WMO expresses concern about radio frequency decision

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The World Meteorological Organization (WMO) is concerned that the outcome of a major radiocommunication conference may have an adverse impact on future Earth observation satellite systems.

According to the WMO, the race to release 5G technology threatens to squeeze out other radio-frequency dependent technologies, including the world’s critical national severe weather early warning systems.

The World Radiocommunication Conference 2019 (WRC-19) on November 22 agreed on the allocation of bandwidths of the world’s radio spectrum. This is a limited resource because emerging technologies like 5G mean demand is now over stripping the limited supply. The conference agreed to protect the microwave bands that support their life-saving severe weather early warning systems, but with time-limited provisions, which leaves the future of these systems uncertain.

“This WRC-19 decision has the potential to significantly degrade the accuracy of data collected in this frequency band which would jeopardize the operation of existing Earth observation satellite systems essential for all weather forecasting and warning activities of the national weather services,” said WMO secretary-general Petteri Taalas.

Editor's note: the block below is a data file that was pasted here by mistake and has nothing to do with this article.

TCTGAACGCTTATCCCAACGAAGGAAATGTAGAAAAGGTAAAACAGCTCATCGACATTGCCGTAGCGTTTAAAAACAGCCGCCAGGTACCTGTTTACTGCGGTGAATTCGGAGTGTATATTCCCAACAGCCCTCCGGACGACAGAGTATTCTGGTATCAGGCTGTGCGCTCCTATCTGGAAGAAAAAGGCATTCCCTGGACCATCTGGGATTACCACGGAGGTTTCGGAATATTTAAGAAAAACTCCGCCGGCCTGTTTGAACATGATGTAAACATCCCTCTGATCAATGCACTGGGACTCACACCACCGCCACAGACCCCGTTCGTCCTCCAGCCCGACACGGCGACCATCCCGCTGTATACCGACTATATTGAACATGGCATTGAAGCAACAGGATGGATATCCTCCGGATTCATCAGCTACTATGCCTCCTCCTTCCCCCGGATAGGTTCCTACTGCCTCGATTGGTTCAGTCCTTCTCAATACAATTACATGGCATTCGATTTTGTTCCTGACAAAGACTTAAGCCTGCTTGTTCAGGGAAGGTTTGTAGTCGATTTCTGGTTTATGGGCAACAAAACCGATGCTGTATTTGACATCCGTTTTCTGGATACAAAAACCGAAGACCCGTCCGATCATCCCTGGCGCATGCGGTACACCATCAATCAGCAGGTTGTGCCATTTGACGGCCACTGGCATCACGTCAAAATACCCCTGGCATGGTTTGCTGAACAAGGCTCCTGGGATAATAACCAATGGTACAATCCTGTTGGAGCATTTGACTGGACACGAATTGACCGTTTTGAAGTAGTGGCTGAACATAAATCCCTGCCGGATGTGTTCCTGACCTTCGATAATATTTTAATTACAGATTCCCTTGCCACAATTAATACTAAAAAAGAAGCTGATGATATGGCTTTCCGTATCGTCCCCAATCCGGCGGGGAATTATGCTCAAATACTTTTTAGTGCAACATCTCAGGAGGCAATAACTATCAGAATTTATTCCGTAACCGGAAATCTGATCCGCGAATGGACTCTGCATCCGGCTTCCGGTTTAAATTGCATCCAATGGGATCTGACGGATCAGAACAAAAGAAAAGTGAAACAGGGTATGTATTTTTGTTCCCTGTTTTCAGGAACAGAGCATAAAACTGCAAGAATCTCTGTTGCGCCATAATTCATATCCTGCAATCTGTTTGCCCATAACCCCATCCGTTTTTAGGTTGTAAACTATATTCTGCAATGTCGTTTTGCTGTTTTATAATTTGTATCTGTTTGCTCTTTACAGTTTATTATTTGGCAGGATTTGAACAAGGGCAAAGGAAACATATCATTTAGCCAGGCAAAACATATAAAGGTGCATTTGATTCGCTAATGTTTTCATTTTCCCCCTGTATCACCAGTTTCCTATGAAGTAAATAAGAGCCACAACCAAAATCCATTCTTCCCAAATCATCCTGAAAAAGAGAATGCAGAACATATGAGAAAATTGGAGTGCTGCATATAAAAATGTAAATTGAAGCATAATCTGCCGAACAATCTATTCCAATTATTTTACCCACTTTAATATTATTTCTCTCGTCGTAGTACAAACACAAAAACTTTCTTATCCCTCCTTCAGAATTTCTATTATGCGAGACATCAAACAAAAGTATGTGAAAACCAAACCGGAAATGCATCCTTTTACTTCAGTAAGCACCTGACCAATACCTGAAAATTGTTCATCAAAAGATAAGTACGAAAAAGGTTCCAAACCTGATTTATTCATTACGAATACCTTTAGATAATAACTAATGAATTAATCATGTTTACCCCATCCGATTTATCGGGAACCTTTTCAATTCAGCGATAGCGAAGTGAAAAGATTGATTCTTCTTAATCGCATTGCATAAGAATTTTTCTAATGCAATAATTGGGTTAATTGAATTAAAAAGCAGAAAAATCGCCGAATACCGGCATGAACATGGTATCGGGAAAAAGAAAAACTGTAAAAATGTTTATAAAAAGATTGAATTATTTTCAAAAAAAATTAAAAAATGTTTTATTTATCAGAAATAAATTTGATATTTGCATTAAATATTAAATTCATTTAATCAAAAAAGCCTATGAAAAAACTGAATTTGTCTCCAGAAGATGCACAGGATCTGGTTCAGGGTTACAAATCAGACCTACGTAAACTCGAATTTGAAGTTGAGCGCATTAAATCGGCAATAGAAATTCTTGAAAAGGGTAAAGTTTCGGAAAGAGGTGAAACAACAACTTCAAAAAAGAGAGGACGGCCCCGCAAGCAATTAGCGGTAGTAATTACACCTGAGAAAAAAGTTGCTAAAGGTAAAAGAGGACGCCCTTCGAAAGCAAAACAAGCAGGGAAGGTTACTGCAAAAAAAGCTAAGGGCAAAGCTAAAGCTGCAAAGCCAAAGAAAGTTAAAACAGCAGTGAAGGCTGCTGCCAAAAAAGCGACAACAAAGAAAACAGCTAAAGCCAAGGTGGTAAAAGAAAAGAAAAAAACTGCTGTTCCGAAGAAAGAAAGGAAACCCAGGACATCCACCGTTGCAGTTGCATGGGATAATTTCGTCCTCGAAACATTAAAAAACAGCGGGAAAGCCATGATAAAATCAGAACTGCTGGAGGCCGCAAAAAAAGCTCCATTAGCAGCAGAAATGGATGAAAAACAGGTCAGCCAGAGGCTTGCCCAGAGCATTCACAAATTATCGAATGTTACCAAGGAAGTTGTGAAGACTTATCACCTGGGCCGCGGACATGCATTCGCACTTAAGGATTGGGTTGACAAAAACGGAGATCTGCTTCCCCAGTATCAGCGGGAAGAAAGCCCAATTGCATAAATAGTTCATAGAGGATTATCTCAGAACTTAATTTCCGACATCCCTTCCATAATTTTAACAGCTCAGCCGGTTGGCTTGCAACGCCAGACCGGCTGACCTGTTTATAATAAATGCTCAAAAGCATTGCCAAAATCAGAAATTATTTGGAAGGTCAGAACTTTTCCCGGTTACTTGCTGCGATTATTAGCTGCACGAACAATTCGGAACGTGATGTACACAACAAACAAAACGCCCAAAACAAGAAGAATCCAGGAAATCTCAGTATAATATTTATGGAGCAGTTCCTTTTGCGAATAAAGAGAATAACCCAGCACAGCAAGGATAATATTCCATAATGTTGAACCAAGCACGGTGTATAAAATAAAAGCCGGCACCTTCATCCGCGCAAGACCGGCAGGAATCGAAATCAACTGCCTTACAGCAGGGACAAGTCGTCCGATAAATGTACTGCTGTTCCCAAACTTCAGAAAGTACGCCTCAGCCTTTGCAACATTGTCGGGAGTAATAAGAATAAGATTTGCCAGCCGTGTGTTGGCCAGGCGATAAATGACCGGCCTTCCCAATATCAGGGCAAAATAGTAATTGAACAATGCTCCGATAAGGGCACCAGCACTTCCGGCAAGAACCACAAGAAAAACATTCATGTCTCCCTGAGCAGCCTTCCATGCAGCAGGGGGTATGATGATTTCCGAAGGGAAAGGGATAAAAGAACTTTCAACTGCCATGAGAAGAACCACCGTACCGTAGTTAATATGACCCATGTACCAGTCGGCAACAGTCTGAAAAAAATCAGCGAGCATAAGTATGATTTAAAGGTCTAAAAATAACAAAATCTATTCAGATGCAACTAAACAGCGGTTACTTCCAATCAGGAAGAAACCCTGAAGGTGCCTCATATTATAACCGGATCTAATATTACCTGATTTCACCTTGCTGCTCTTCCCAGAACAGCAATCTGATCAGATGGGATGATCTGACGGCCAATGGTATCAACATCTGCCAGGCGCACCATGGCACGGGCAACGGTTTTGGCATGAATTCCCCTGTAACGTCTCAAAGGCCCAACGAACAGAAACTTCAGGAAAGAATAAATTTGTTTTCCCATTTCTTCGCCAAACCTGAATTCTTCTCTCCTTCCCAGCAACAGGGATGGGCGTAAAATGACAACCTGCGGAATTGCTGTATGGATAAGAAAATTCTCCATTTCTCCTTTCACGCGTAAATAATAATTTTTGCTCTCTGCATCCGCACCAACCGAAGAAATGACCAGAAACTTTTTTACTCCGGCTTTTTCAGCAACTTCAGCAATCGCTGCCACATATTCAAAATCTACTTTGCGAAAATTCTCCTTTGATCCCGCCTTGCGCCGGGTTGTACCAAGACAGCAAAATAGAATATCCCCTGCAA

“Potential effects of this could be felt across multiple impact areas including aviation, shipping, agricultural meteorology and warning of extreme events as well as our common ability to monitor climate change in the future,” he added.

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Helen has worked for UKi Media & Events for more than a decade. She joined the company as assistant editor on Passenger Terminal World and has since progressed to become editor of five publications, covering everything from aviation, logistics and automotive to meteorology. She has a love for travel and property and has redeveloped three houses in three years. When she’s not editing magazines, she’s running around after her two boys and their partner in crime, Pete the pug.

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